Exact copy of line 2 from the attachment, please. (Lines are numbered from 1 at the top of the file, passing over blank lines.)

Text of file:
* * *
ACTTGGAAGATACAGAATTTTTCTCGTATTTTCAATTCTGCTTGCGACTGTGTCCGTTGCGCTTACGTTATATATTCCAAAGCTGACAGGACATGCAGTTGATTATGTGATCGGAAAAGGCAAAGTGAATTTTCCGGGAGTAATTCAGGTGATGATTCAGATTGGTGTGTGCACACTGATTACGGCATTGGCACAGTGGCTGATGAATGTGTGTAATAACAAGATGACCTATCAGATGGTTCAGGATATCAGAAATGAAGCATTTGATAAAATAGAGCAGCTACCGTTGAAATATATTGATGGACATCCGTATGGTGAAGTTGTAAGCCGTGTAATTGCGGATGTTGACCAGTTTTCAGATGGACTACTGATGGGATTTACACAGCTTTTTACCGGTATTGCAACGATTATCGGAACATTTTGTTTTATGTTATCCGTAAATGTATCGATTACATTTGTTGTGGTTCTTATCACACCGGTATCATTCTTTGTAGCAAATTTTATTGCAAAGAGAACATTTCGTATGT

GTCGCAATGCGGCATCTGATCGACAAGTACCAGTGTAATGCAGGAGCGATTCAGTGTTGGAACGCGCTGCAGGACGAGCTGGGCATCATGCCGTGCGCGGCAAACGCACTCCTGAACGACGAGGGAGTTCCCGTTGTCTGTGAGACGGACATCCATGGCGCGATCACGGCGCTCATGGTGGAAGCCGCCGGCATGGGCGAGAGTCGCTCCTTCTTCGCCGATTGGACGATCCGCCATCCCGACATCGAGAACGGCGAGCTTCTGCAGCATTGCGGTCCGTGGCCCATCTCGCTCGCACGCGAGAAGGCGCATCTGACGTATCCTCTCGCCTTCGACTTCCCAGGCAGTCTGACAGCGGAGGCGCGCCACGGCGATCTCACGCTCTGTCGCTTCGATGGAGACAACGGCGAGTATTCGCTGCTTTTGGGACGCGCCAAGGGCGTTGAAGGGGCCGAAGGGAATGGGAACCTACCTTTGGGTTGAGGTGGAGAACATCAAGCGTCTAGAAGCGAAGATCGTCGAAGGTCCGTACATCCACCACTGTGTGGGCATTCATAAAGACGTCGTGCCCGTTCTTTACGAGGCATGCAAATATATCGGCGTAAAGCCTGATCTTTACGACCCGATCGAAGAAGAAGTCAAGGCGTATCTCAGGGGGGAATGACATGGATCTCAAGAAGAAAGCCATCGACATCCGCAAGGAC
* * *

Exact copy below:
GTCGCAATGCGGCATCTGATCGACAAGTACCAGTGTAATGCAGGAGCGATTCAGTGTTGGAACGCGCTGCAGGACGAGCTGGGCATCATGCCGTGCGCGGCAAACGCACTCCTGAACGACGAGGGAGTTCCCGTTGTCTGTGAGACGGACATCCATGGCGCGATCACGGCGCTCATGGTGGAAGCCGCCGGCATGGGCGAGAGTCGCTCCTTCTTCGCCGATTGGACGATCCGCCATCCCGACATCGAGAACGGCGAGCTTCTGCAGCATTGCGGTCCGTGGCCCATCTCGCTCGCACGCGAGAAGGCGCATCTGACGTATCCTCTCGCCTTCGACTTCCCAGGCAGTCTGACAGCGGAGGCGCGCCACGGCGATCTCACGCTCTGTCGCTTCGATGGAGACAACGGCGAGTATTCGCTGCTTTTGGGACGCGCCAAGGGCGTTGAAGGGGCCGAAGGGAATGGGAACCTACCTTTGGGTTGAGGTGGAGAACATCAAGCGTCTAGAAGCGAAGATCGTCGAAGGTCCGTACATCCACCACTGTGTGGGCATTCATAAAGACGTCGTGCCCGTTCTTTACGAGGCATGCAAATATATCGGCGTAAAGCCTGATCTTTACGACCCGATCGAAGAAGAAGTCAAGGCGTATCTCAGGGGGGAATGACATGGATCTCAAGAAGAAAGCCATCGACATCCGCAAGGAC